You should also be aware that if, for any reason, the body fails to acclimatize effectively to altitude, serious conditions can develop. To compensate for reduced oxygen in the body, the heart beats faster, trying to circulate avail­able oxygen more rapidly. In consequence, fluid can be forced from the blood through thin membranes into the lungs or brain, caus­ing potentially fatal pulmonary oedema (characterized by severe breathing trouble, a cough and frothy white or pink sputum), and cerebral oedema (causing severe headaches, loss of balance, other neurologi­cal symptoms and eventually coma). The only treatment for these is rapid descent: in Tibet , this means flying out to Kathmandu or Chengdu without delay. If symptoms have been serious, or persist afterwards, seek immediate medical treatment.

Getting medical help

Pharmacies, found in all towns, can help with minor injuries or ailments. Larger ones sometimes have a separate counter offering diagnosis and advice, though it’s unlikely that staff will speak anything but Chinese, so take along a phrasebook or a Chinese speaker. The selection of reliable Asian and Western products available is improving (though always check expiry dates on brand-name products), and its also pos­sible to treat yourself for minor complaints with herbal medicines. Contracepoves are widely available, as are antibiotics. The staff will usually be able to help if you describe your symptoms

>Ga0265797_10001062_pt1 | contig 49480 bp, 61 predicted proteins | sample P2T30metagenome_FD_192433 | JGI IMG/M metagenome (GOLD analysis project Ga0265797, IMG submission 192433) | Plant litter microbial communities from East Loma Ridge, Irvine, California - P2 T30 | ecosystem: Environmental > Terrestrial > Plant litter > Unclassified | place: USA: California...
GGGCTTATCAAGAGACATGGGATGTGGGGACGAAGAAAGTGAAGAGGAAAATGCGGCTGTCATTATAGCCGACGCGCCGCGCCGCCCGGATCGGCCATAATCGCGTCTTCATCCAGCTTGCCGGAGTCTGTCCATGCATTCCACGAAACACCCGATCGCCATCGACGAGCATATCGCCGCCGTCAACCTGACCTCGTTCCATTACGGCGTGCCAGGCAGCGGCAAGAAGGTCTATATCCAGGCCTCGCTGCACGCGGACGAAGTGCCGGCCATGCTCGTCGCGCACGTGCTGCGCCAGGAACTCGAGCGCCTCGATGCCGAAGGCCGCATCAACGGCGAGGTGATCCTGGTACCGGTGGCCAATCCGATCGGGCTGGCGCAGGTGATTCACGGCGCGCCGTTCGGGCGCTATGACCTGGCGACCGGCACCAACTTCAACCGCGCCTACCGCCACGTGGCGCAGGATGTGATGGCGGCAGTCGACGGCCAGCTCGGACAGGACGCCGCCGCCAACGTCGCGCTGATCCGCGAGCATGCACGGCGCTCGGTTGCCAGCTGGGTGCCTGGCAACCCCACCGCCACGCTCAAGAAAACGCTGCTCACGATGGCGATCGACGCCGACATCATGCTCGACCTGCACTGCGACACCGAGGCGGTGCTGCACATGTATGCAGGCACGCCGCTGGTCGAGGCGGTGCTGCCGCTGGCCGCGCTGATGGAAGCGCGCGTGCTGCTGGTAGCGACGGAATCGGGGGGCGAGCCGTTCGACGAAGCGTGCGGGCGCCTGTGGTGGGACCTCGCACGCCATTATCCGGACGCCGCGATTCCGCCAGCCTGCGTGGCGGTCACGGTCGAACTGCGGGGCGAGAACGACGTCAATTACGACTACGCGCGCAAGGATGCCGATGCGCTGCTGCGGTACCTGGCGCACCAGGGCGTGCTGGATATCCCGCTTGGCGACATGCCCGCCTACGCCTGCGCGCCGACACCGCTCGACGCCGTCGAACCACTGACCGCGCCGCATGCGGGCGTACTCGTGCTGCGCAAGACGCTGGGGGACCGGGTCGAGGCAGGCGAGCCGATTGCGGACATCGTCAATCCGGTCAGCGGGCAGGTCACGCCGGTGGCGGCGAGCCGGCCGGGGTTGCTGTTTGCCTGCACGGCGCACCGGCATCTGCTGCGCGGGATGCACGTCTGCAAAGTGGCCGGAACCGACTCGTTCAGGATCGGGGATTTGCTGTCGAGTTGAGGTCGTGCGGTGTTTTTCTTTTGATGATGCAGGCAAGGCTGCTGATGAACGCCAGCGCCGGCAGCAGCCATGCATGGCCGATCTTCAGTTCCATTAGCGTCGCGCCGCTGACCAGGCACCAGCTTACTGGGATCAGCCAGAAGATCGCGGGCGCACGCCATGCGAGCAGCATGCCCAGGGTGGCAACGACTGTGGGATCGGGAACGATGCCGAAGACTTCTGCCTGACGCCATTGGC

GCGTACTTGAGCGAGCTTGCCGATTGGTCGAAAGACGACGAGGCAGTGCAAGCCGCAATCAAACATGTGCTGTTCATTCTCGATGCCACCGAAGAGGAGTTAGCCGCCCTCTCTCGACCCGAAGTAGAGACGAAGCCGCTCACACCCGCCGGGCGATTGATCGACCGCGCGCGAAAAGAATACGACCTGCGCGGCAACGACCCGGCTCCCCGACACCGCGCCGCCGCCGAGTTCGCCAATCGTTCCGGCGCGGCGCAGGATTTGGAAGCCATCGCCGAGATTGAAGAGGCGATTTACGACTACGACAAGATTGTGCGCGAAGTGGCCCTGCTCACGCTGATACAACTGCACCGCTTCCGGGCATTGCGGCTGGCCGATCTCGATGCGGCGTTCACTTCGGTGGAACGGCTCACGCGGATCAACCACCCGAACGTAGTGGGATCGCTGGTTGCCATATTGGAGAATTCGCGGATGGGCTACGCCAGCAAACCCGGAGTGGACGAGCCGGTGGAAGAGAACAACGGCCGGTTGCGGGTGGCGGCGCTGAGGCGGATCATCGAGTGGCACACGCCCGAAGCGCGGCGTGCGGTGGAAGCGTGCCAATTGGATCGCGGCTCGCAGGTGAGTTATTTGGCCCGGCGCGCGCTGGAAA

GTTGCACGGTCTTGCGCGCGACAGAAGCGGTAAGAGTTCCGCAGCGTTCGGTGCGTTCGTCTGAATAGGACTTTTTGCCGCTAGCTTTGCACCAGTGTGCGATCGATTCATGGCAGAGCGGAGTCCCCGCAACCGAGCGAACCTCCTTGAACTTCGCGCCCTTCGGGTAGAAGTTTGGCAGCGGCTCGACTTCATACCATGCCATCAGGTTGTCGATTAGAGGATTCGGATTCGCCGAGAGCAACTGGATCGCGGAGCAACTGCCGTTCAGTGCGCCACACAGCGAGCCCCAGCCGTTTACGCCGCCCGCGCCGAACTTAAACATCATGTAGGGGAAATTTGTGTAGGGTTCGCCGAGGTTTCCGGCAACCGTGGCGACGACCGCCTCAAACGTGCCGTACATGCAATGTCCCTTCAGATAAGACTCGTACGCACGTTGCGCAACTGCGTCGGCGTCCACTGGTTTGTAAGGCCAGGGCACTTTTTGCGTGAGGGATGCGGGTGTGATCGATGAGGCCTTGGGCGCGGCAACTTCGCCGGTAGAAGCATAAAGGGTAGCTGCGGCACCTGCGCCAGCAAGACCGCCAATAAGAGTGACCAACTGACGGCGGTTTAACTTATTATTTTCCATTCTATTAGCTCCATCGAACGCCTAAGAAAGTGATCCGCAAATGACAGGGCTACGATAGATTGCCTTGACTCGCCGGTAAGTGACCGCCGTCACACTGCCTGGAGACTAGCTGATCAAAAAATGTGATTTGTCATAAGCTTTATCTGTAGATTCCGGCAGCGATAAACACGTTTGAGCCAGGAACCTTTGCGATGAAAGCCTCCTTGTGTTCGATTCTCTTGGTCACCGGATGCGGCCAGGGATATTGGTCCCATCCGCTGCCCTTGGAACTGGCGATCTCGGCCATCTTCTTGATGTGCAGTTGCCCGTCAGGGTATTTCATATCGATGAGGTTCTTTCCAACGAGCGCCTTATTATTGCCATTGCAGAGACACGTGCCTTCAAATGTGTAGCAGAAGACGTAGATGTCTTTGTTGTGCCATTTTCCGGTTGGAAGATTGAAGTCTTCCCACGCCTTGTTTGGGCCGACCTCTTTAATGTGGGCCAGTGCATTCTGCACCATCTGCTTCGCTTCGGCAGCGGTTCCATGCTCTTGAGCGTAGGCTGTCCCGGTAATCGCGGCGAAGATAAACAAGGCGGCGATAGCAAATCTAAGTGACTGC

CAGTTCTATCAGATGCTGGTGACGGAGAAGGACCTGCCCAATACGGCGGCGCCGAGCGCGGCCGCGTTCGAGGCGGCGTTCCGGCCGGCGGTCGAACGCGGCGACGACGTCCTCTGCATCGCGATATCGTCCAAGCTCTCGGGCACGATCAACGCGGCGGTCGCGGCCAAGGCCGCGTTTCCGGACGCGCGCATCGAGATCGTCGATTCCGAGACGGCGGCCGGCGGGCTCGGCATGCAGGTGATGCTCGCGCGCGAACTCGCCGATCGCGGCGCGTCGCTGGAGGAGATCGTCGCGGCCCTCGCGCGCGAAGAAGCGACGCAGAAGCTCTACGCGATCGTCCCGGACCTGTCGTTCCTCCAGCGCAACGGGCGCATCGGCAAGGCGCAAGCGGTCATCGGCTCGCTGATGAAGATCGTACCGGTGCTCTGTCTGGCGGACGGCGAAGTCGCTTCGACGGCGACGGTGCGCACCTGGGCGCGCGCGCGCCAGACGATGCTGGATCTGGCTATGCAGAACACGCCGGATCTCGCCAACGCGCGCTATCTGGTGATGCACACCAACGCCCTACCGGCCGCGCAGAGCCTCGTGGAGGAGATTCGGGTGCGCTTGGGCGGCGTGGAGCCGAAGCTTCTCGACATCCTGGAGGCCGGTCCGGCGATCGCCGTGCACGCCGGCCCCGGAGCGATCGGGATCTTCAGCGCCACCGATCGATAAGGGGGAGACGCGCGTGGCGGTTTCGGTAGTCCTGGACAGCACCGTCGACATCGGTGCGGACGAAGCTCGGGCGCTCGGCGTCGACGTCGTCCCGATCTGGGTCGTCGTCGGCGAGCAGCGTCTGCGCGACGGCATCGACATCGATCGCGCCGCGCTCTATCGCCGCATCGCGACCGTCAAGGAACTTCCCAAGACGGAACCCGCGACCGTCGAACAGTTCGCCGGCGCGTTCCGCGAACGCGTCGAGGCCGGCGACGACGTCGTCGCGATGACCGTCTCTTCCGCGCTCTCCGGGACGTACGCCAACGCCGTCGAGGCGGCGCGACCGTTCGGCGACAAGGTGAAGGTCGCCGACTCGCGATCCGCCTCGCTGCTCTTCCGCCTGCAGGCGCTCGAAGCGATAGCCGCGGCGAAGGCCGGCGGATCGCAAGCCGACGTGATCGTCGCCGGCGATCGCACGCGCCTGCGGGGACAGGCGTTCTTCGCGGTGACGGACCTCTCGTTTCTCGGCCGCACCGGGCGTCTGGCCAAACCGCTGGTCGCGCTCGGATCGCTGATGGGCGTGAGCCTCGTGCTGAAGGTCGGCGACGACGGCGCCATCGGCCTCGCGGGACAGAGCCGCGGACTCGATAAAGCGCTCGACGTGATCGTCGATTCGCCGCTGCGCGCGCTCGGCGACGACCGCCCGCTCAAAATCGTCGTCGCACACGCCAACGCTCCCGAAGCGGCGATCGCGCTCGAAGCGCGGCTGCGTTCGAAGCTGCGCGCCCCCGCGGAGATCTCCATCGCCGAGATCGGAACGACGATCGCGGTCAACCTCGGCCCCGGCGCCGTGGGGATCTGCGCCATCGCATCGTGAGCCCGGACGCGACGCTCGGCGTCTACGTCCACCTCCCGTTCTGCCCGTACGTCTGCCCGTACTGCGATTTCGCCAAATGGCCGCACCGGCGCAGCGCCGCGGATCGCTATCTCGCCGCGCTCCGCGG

Large hotels often have a clinic for guests offering diagnosis, advice and prescriptions – ask an English speaker from the reception desk to accompany you, Beijing, Shanghai, Guangzhou, Hong Kong and Macau have clinics specifically for foreigners where staff speak English. If you are seriously ill, head straight to a hospital – your accom­modation or local CITS might be able to give you useful advice in an emergency. Addresses of clinics and hospitals can be found in the “Listings” sections of major towns and cities in the guide. You will be expected to pay for your treatment on the spot, but it should not be too expensive. Keep all medical hulls and receipts so you can make an Insurance claim when you get home.

If you’re interested in being treated according to traditional Chinese medicine – of most use for minor and chronic com­plaints – many hospitals and medical colleges have attached traditional institutes, while some hotels have their own massage or acupuncture services.